Probiotics and Gut Health

by Stanley J. Pietrak, MD, Gastroenterology
October 29, 2020

Those with nagging digestive issues have probably heard or read about probiotics and prebiotics by now. Often touted as a cure-all for digestive worries, they seem to pop up everywhere these days—from yogurt to baby formula to pet food!

So, do they live up to the hype? That’s actually difficult to say, given the current limited amount of reliable data supporting them as a treatment option.

But they may very well be an unnecessary addition to most people’s diets. In fact, the American Gastroenterological Association (AGA) recently issued a statement recommending against their use in any but a few specific digestive health issues. Let’s answer a few common questions:

Exactly what are probiotics and prebiotics?

Believe it or not, our guts have been home to a thousand different bacteria, fungi and microscopic organisms called protists since the day we were born. Approximately 30 or 40 of these will influence 99% of our digestive health. These helpful organisms are known as probiotics. Yogurt and sauerkraut are some examples of probiotic-rich foods.

Prebiotics, on the other hand, are fiber-rich foods like fruits, vegetables and whole grains that help the probiotic strains to grow and flourish in the gut.

Why the hype about them?

Probiotics can be helpful in many ways. Without them, the complex digestive process would run less smoothly. They help break down the food we consume to produce vitamins and amino acids that regulate our body’s functions. Plus, they also promote immune functions in the gastrointestinal (GI) tract and protect us against harmful pathogens. There is evidence they may even help to improve mental health.

Why are the right bacteria in the gut so important?

Let’s say your colon contracted a C difficile infection. The probiotic microbiota already present in your gut would likely fight it off successfully. But if you’re perhaps taking a high-powered antibiotic or other medication that suppresses the immune system, or if you have a chronic disease, bad bacteria may be able to grab hold and do damage within the gut. This is why it’s so important to consistently maintain good gut microbes through a healthy diet.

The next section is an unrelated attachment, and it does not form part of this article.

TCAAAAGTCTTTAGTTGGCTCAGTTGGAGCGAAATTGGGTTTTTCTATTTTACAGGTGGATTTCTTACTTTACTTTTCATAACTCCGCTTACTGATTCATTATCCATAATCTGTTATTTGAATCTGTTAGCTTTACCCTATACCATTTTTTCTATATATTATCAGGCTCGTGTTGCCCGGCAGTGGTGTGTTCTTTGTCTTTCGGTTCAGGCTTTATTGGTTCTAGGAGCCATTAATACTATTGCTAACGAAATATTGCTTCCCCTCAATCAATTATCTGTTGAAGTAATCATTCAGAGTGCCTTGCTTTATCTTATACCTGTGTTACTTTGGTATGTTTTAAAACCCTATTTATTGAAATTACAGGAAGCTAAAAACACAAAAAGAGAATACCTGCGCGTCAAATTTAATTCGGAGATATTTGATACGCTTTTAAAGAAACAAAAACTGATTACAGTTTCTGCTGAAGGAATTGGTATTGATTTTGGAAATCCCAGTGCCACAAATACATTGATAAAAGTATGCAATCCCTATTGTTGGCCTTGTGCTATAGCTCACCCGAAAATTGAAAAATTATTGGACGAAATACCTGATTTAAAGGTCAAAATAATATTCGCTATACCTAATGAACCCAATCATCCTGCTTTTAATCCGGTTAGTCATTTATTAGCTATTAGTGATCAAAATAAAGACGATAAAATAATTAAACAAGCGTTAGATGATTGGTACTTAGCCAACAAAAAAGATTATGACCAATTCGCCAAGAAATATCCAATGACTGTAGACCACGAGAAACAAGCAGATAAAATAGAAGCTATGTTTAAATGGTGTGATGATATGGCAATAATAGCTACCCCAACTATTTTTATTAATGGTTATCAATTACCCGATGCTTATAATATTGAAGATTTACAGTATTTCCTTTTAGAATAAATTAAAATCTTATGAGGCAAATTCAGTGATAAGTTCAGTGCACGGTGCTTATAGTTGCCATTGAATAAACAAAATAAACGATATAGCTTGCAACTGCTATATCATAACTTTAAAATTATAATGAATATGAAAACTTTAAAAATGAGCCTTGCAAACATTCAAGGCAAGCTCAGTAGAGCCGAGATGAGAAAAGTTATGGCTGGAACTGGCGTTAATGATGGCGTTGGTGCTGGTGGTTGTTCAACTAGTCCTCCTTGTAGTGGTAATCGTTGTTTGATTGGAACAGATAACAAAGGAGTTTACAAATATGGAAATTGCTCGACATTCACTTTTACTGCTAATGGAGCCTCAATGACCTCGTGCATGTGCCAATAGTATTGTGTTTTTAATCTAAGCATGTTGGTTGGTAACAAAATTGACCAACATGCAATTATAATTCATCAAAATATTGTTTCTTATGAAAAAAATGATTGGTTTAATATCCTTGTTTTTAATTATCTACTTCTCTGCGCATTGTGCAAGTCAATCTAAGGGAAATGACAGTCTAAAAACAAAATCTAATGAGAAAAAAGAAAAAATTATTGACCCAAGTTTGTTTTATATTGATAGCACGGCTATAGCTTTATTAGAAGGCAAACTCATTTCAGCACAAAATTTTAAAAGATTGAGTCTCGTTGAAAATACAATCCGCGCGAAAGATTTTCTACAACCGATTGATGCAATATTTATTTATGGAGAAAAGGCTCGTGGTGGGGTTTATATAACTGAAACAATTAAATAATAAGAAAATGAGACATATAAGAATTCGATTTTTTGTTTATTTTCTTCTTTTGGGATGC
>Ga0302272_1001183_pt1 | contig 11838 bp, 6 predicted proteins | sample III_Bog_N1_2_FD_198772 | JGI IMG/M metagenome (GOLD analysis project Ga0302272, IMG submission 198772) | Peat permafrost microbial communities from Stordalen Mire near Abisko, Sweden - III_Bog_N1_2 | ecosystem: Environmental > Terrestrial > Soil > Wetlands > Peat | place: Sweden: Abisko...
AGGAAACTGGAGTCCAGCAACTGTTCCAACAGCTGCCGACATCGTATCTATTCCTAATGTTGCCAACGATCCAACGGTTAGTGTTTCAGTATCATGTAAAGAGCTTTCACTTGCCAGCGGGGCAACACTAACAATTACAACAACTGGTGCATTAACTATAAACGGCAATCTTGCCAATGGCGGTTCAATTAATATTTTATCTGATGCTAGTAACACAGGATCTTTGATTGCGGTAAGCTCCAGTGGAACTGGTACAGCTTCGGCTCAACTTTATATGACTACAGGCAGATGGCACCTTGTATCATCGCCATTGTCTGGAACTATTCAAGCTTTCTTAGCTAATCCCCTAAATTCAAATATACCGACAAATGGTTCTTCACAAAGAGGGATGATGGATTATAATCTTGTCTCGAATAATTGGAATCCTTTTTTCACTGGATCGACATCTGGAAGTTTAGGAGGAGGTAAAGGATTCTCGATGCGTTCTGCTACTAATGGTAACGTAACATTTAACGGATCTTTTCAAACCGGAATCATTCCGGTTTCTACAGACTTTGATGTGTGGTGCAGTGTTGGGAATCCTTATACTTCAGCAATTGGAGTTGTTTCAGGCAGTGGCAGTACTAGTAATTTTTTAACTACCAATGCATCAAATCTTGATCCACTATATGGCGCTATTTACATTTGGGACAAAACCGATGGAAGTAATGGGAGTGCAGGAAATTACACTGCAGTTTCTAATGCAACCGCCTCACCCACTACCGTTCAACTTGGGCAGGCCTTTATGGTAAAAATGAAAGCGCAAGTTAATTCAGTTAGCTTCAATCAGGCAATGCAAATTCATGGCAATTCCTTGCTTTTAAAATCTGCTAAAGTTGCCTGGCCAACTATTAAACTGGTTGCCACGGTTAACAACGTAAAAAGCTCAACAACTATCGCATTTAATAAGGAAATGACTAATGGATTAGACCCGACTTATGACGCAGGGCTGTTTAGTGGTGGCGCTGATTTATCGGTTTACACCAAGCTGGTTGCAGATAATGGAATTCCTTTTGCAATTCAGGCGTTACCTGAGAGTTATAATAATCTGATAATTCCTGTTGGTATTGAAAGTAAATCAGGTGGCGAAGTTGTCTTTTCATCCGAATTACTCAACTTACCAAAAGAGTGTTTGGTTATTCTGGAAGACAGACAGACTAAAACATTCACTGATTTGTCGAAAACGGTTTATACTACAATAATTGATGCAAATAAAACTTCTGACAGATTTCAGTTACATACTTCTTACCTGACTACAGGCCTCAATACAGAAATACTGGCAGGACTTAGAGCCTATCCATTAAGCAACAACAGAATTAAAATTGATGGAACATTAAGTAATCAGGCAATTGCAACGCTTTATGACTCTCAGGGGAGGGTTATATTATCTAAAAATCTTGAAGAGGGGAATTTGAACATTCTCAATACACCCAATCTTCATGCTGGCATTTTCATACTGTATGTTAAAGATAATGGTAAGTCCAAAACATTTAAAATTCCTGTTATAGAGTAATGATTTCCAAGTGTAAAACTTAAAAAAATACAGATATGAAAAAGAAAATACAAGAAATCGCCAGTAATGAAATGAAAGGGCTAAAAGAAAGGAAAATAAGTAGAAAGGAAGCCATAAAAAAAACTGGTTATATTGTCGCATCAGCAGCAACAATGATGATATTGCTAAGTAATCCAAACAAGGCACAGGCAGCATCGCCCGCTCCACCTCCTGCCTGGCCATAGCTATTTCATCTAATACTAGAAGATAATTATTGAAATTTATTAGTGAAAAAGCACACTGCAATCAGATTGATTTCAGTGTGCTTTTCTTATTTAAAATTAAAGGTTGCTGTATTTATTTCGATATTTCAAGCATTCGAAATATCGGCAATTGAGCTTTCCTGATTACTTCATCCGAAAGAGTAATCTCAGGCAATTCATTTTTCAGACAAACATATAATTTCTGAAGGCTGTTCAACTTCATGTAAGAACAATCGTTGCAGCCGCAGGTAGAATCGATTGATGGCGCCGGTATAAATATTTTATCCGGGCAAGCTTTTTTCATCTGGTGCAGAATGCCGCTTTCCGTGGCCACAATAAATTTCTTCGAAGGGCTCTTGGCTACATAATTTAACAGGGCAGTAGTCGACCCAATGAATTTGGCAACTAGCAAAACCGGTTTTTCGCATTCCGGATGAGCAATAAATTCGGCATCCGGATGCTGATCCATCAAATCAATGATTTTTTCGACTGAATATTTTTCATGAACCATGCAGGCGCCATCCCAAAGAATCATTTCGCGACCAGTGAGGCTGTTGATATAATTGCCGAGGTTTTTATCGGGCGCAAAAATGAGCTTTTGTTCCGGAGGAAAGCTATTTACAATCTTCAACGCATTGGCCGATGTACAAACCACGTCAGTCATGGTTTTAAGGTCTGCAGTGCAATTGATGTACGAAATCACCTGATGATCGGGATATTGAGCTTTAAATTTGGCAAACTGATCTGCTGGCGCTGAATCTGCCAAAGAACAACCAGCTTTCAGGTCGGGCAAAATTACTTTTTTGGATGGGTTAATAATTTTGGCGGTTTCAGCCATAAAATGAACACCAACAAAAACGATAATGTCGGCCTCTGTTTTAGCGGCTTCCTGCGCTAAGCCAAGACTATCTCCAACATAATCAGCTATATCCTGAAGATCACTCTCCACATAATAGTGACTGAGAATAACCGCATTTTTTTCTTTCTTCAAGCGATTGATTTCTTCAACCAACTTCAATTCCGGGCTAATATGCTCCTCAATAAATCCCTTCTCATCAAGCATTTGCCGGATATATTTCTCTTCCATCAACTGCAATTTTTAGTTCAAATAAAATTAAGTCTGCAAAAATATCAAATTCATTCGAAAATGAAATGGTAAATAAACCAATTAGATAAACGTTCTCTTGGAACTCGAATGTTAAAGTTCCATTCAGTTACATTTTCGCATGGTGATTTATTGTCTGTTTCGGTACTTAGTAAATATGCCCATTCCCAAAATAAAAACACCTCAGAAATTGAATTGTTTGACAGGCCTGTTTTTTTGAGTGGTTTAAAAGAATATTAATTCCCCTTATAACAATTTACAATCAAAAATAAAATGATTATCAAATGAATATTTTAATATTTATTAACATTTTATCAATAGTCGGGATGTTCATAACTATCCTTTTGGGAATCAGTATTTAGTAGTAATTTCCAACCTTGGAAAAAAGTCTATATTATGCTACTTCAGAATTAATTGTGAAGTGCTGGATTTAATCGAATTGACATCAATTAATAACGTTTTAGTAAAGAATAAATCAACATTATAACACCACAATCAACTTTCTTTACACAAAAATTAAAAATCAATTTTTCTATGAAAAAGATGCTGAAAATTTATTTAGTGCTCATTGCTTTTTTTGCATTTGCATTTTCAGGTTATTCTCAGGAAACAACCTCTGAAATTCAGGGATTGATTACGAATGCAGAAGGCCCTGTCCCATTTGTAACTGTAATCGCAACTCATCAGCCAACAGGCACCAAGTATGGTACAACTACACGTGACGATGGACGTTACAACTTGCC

There’s not much conclusive evidence that probiotics are effective, says Dr. Stanley Pietrak. A healthy diet is still the best solution. https://bit.ly/2IWA4FT via @MedStarWHC
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So why the current pushback against probiotics from the AGA and others?

That’s the tricky part. There are so many formulations of single- and multi-strain probiotics—and so many different recommended dosages with randomized research trials—that it’s still difficult to conclude their effectiveness as a viable treatment option. This is a relatively new area of ongoing research, so there’s not much scientific evidence to refer to.

Is there any documented proof they’re helpful?

Yes. A type of probiotic called VSL#3 was found to be beneficial in rigorous studies in a small group, such as ulcerative colitis patients with surgically removed colons. Subsequent inflammation within the remaining part of their small intestines responded to treatment with VSL#3. But since testing involved a very small group, there is no way to standardize the result.

If I do want to try probiotics, what should I choose?

If you really want to try probiotics for minor digestive issues, go for the multi-strain type, and continue with it only if you start feeling better. Otherwise, it’s too early in our research to prescribe a particular type for a specific condition and discuss the pros and cons.

Are there any natural remedies for improving gut health?

Yes, absolutely. To be specific, there currently aren’t many options for accurate food-sensitivity testing, but we do know that, in 75% of people living with functional GI disorders, dietary triggers can worsen symptoms. So, it’s a little difficult to point out which foods may cause those triggers and which to continue eating.

The general rule: eat healthy. Consume less processed food, red meat, alcohol, fats and sugars. Switch to more natural foods, like fresh fruit, vegetables and other fiber-rich options instead.

To sum up, in 2020, there isn’t much conclusive research on the efficacy of probiotics. We can’t definitively state they are a good treatment for specific GI disorders, although the risk in trying them seems low at this point. If you choose to give them a try, stick to the multi-strain varieties and see if they work for you. Most importantly, eat a healthy diet full of natural food for long-term benefits.

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Category: Healthy Living     Tags: Ga-1lgood gut bacteriagut healthprobiotics